The New York Times Magazine had a piece today on network theory and homeland security written by Patrick Radden Keefe, author of the sigint exposÃ© Chatter. The article looks at network theory’s role in homeland security and intelligence activities and its potential benefits and limitations as a tool to fight terror.
From the article:
Recent debates about the National Security Agency’s warrantless-eavesdropping program have produced two very different pictures of the operation. Whereas administration officials describe a carefully aimed “terrorist surveillance program,” press reports depict a pervasive electronic net ensnaring thousands of innocent people and few actual terrorists. Could it be that both the administration and its critics are right? One way to reconcile these divergent accounts â€” and explain the administration’s decision not to seek warrants for the surveillance â€” is to examine a new conceptual paradigm that is changing how America’s spies pursue terrorists: network theory.
During the last decade, mathematicians, physicists and sociologists have advanced the scientific study of networks, identifying surprising commonalities among the ways airlines route their flights, people interact at cocktail parties and crickets synchronize their chirps. In the increasingly popular language of network theory, individuals are “nodes,” and relationships and interactions form the “links” binding them together; by mapping those connections, network scientists try to expose patterns that might not otherwise be apparent. Researchers are applying newly devised algorithms to vast databases â€” one academic team recently examined the e-mail traffic of 43,000 people at a large university and mapped their social ties. Given the difficulty of identifying elusive terror cells, it was only a matter of time before this new science was discovered by America’s spies.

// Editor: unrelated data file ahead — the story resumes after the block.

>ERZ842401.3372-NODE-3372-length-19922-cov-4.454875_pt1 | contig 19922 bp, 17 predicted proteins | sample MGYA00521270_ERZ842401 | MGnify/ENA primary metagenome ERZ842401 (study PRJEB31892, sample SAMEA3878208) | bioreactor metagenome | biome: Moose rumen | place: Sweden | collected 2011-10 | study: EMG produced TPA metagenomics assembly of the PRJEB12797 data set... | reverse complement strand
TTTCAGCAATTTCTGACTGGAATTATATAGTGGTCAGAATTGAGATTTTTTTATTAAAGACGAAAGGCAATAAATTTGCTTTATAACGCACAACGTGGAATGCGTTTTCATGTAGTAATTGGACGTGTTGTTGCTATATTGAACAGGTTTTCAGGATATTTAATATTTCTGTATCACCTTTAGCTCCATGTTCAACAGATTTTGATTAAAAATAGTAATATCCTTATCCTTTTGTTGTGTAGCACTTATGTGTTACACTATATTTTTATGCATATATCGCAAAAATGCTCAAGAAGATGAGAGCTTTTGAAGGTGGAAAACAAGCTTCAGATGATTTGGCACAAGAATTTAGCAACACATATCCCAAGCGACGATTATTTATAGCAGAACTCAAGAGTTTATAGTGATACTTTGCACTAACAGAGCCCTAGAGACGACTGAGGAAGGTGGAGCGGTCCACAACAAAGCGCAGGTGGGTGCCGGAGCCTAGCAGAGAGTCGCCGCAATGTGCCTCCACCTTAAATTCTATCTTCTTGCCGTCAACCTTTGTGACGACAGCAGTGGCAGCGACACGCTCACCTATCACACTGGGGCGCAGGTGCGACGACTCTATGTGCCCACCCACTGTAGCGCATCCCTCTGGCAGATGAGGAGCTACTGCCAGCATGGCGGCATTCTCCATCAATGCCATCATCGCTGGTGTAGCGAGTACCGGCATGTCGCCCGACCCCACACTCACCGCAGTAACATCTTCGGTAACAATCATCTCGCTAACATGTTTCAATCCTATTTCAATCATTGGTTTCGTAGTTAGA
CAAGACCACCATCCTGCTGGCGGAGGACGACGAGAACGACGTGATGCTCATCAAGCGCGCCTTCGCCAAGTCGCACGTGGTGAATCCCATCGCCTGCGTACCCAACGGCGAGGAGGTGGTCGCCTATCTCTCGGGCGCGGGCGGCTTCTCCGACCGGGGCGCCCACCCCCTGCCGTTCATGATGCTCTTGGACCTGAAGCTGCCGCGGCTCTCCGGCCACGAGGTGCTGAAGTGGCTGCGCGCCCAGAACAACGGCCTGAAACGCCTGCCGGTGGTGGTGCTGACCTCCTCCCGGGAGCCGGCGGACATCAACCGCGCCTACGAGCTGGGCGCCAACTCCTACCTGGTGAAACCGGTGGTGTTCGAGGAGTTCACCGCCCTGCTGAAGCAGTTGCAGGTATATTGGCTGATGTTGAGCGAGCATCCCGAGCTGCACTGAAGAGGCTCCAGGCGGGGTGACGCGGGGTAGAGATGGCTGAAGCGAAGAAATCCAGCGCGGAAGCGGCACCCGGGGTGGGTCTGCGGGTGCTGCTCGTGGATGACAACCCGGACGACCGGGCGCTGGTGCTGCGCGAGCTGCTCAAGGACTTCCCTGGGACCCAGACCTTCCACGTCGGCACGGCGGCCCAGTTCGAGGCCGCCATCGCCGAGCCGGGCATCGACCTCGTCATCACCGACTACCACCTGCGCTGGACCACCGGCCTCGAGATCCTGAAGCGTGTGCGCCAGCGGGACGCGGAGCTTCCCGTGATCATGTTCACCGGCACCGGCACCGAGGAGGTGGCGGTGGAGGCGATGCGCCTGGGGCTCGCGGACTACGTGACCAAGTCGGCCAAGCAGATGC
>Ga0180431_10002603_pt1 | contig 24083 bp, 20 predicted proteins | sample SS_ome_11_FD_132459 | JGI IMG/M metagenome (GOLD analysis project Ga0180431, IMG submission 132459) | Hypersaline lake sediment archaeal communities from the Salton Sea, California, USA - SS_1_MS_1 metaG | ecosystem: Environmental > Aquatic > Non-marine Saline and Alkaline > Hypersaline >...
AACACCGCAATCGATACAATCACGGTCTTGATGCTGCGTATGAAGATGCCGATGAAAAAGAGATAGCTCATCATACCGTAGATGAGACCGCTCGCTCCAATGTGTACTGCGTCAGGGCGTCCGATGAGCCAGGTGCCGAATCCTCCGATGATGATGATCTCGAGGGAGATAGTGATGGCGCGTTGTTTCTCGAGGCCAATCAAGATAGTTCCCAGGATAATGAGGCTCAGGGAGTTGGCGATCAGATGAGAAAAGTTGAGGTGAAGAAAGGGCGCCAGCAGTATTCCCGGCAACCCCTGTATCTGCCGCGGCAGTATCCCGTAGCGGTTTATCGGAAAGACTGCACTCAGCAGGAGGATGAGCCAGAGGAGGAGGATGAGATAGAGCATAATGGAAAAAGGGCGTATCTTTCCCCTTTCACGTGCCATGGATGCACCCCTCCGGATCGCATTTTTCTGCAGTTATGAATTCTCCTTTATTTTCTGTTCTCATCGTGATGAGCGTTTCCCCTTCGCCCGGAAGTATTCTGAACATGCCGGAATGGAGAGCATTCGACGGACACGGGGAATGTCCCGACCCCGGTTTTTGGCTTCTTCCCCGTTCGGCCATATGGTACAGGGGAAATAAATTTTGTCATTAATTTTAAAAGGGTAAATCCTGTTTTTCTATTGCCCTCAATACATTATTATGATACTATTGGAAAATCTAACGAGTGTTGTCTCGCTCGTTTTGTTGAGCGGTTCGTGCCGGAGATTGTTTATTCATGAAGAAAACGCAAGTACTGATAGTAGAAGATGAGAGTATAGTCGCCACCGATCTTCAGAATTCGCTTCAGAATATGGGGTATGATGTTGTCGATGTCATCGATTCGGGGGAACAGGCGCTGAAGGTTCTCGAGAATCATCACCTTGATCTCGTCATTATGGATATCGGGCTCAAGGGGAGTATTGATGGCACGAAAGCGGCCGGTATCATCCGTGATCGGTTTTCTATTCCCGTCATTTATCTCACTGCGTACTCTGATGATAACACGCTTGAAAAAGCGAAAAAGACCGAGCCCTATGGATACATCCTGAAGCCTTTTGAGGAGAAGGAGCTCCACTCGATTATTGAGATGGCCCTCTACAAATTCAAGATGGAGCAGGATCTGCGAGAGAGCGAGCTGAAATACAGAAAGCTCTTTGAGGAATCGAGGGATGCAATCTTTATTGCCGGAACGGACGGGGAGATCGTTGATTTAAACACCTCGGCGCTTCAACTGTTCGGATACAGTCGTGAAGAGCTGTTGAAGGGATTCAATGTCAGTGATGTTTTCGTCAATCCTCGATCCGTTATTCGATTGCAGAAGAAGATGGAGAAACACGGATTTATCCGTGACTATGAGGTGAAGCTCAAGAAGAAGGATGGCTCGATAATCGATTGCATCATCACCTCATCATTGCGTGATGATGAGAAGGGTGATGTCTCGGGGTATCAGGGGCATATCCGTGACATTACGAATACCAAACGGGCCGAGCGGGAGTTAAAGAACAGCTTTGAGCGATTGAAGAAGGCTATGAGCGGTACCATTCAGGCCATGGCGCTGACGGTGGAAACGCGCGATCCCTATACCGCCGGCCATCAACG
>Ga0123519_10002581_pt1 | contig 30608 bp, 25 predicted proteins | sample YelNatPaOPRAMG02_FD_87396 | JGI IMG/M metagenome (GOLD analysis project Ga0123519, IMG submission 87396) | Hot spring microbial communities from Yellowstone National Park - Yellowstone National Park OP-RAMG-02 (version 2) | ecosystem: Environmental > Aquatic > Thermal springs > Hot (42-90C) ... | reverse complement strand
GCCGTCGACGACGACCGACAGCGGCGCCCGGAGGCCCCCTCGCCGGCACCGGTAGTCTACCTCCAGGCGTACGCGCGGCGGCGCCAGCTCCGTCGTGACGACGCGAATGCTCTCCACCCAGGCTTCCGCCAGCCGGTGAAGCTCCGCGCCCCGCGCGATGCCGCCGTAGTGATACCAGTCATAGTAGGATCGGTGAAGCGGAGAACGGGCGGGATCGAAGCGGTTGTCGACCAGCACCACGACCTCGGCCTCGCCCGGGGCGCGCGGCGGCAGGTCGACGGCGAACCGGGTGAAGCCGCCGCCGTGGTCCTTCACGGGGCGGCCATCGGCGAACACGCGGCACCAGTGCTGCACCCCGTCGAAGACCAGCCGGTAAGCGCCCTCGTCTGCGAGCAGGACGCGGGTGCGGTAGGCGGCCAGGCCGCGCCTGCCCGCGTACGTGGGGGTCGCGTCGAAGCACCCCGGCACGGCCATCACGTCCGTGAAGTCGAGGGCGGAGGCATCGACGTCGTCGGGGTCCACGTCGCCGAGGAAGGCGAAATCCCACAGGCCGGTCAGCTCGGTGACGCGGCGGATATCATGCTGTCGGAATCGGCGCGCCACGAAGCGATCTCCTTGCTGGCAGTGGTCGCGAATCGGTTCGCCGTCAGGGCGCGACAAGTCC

The article goes on to discuss the potential ways in which network theory is being used in the war on terror, focusing on two distinct activities:
- Pattern analysis: figuring out what information to filter and where allocate intelligence resources (also referred to as the “needle in a haystack” problem).
- Link analysis: finding connections between “known” suspects and organizations and other people or entities.
Keefe finds both pattern analysis and link analysis to be problematic, but he seems to hold out more hope for the latter.
I often feel like the debate over these types of technologies is overly polarized today. At one extreme, you have people in government and industry who have oversold its potential promise; the recent proselytizers of Able Danger seem to fall into this category. At the other extreme, you have people who summon Orwell’s ghost every time that the government proposes a new homeland security or intelligence activity that involves data collection or analysis. The Administration has certainly not helped its cause by being overly secretive about projects, most recently with the NSA domestic surveillance revelations. But in its (partial) defense, the one time that it tried to do a project in the open, and build privacy into it – Total Information Awareness – it was hammered by members of Congress and advocacy groups.
Keefe’s article is a valuable contribution to what we need today in the public debate: a serious discussion about the potential benefits and limitations of these technologies. They are certainly no panacea for fighting terror, but it would be equally incorrect to issue a blanket assertion about their uselessness. And we shouldn’t assume that the technology is static: the science of network theory will certainly continue to advance in the coming years, and likely deliver applications and benefits that we cannot foresee today.
For more on this topic, I recommend the 2004 CSIS report “Data Mining and Data Analysis for Counterterrorism” and the Congressional Research Service report on “Data Mining and Homeland Security.”